A city built on China’s southern coast along the banks of the Pearl River, expats moving to Guangzhou arrive in a growing modern metropolis with more than 2, 800 years of history.
The capital and commercial centre of the wealthy Guangdong Province, Guangzhou is often overshadowed on the world stage by Beijing and Shanghai, but as South China’s largest seaport it's one of the most economically significant cities in the country.
One of the first free trade zones in China, Guangzhou has developed sturdy, expanding business and manufacturing sectors, and a growing consumer culture. The job opportunities that come with a larger economy has lured waves of inland migrants and expatriates to its towering skyscrapers, contributing strains of international flair and cosmopolitan diversity to the city centre.
In some of Guangzhou’s lesser travelled parts, historic temples, churches and mansions are reminders of different times and resist the frenetic charge of city life. Residents also have access to enclaves of natural beauty in the form of botanical gardens, hiking trails, river cruises and attractions such as Yuexiu Park and the Guangzhou Zoo.
The city is also a cultural center known especially for its arts, crafts and cuisine. While Guangdong embroidery and ceramics are well known, it is the food in Guangzhou that brings it international attention. Boasting the country’s largest number of restaurants per capita, the city offers Cantonese cooking at its best and has shaped the way the world perceives Chinese food.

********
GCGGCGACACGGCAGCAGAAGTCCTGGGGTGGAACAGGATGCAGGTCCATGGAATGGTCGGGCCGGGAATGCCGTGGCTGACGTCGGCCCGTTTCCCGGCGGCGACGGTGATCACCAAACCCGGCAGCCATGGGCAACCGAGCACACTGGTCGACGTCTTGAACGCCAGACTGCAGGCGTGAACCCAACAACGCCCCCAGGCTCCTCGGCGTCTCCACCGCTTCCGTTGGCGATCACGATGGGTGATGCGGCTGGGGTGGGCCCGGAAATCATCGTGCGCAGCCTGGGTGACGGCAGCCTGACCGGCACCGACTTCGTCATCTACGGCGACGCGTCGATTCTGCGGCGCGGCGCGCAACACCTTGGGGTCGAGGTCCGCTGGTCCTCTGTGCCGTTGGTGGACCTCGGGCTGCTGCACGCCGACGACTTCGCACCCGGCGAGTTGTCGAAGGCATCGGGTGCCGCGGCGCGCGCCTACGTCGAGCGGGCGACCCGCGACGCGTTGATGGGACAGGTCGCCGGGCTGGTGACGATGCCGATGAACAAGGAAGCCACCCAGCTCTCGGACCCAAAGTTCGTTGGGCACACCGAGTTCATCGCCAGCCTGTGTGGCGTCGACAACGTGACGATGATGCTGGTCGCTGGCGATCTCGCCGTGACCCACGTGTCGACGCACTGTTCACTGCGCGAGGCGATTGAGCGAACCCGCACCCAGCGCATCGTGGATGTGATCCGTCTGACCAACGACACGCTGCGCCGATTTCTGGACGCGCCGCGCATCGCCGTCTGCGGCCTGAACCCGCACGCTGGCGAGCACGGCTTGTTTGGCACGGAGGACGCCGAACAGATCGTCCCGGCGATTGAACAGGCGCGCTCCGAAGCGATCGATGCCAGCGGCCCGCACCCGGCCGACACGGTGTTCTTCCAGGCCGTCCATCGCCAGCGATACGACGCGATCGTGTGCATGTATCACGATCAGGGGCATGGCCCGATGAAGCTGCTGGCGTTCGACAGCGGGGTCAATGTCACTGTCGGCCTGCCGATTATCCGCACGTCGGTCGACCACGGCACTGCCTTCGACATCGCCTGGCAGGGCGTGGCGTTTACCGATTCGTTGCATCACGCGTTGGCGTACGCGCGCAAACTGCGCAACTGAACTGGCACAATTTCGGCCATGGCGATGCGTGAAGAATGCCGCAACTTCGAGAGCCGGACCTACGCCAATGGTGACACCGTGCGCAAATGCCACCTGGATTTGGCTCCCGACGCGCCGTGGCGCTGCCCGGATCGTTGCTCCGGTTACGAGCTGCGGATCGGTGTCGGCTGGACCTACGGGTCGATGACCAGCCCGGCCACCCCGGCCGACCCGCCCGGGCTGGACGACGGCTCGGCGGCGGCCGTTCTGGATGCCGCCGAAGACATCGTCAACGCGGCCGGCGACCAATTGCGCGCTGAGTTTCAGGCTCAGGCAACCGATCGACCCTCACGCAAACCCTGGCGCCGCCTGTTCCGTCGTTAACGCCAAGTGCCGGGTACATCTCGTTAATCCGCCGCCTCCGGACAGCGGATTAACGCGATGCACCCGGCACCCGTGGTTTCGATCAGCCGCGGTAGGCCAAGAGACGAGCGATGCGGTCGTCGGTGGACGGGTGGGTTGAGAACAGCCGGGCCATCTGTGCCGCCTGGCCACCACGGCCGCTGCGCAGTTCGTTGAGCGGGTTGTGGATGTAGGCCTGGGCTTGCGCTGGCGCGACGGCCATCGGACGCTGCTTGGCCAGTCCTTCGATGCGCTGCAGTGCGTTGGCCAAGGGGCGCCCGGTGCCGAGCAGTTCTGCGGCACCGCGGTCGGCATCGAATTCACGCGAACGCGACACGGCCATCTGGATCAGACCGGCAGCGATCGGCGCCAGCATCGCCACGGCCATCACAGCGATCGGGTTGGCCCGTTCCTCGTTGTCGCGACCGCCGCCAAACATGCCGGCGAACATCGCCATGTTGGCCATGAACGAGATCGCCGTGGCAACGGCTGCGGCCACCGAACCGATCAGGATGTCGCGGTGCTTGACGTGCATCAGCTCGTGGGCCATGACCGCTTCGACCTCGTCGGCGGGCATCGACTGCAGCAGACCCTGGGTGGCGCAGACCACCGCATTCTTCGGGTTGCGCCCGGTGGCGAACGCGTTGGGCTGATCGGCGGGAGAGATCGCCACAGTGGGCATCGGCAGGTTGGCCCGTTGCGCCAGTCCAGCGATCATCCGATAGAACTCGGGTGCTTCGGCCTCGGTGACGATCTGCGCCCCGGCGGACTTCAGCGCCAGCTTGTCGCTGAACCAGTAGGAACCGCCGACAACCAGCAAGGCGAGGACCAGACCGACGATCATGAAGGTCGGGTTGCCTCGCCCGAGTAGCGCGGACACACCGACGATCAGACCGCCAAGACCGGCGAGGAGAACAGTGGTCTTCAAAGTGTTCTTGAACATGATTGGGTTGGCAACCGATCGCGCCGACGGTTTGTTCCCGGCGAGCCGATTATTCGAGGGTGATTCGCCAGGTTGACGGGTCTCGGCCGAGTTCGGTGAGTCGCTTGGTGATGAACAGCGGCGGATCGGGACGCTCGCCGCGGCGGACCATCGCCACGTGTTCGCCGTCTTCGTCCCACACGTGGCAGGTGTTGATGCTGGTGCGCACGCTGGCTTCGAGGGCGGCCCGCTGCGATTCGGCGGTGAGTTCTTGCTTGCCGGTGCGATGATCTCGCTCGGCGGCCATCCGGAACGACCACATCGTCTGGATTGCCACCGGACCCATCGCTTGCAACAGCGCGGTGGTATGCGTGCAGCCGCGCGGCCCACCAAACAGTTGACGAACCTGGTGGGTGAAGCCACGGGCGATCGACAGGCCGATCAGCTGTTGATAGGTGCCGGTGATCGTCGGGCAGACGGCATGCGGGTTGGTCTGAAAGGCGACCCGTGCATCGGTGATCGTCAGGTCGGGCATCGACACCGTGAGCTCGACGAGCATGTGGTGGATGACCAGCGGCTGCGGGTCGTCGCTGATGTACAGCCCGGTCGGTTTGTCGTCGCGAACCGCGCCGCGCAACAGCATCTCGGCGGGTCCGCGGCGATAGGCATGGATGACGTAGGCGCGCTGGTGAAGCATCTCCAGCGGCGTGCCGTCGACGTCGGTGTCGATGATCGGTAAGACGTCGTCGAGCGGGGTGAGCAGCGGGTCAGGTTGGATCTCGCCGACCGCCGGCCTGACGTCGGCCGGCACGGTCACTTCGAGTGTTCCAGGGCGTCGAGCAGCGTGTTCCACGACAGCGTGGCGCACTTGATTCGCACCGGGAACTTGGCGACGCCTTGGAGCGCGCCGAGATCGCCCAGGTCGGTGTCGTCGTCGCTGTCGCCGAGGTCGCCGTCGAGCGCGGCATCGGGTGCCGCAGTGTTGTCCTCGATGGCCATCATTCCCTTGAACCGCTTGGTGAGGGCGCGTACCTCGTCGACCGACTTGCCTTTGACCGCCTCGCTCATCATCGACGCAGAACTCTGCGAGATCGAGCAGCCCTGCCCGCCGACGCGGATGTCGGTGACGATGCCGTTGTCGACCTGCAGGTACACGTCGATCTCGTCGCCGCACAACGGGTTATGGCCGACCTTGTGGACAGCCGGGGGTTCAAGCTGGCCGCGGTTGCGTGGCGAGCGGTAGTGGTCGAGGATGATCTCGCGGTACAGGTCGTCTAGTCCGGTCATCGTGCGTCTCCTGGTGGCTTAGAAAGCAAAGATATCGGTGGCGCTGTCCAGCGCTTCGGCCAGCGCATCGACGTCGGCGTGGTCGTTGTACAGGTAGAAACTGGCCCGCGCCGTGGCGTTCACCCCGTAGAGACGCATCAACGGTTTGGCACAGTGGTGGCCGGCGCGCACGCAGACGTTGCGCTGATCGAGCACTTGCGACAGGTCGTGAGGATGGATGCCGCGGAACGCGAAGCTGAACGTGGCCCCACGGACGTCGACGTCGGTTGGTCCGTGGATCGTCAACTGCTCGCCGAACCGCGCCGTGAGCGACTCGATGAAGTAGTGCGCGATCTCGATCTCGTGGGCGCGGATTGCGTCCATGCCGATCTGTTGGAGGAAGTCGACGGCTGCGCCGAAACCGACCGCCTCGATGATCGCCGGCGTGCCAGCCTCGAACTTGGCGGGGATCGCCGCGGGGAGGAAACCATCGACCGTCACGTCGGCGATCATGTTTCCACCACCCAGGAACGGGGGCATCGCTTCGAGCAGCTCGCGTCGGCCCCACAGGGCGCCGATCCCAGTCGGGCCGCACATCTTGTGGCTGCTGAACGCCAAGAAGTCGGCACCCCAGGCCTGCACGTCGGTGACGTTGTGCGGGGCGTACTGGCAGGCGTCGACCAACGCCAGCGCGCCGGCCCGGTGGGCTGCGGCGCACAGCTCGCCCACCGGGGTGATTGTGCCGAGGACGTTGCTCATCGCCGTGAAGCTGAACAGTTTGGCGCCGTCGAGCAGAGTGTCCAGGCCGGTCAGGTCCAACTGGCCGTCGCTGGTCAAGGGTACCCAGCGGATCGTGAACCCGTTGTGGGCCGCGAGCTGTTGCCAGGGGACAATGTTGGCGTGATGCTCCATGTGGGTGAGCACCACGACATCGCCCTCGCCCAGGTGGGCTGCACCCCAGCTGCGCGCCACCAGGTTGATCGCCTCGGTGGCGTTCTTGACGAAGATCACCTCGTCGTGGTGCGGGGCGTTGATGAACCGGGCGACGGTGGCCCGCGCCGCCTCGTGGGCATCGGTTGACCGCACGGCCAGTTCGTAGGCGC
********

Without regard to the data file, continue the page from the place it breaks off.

It's a good place to raise a family, offering a variety of education options in the form of high quality private and international schools, a wide selection of real estate options and healthcare facilities of international standard.
There is, however, a large adjustment that expats have to make in terms of language and cultural barriers. English is often not an option in the simplest situations. Activities such as hailing a cab, getting the bill at a restaurant and opening a bank account become far more challenging for Western expatriates.
These barriers affect the way expats work in Guangzhou as well. Creating business networks becomes a unique challenge and a foreign concept, while translators often don’t carry across the cultural nuances at play in interviews, interactions and meetings.
Expats who plan on living in Guangzhou relocate to a city where old meets new, and China meets the world. Those who make the adjustment, overcome their culture shock and find financial stability rarely regret moving to the city previously called Canton.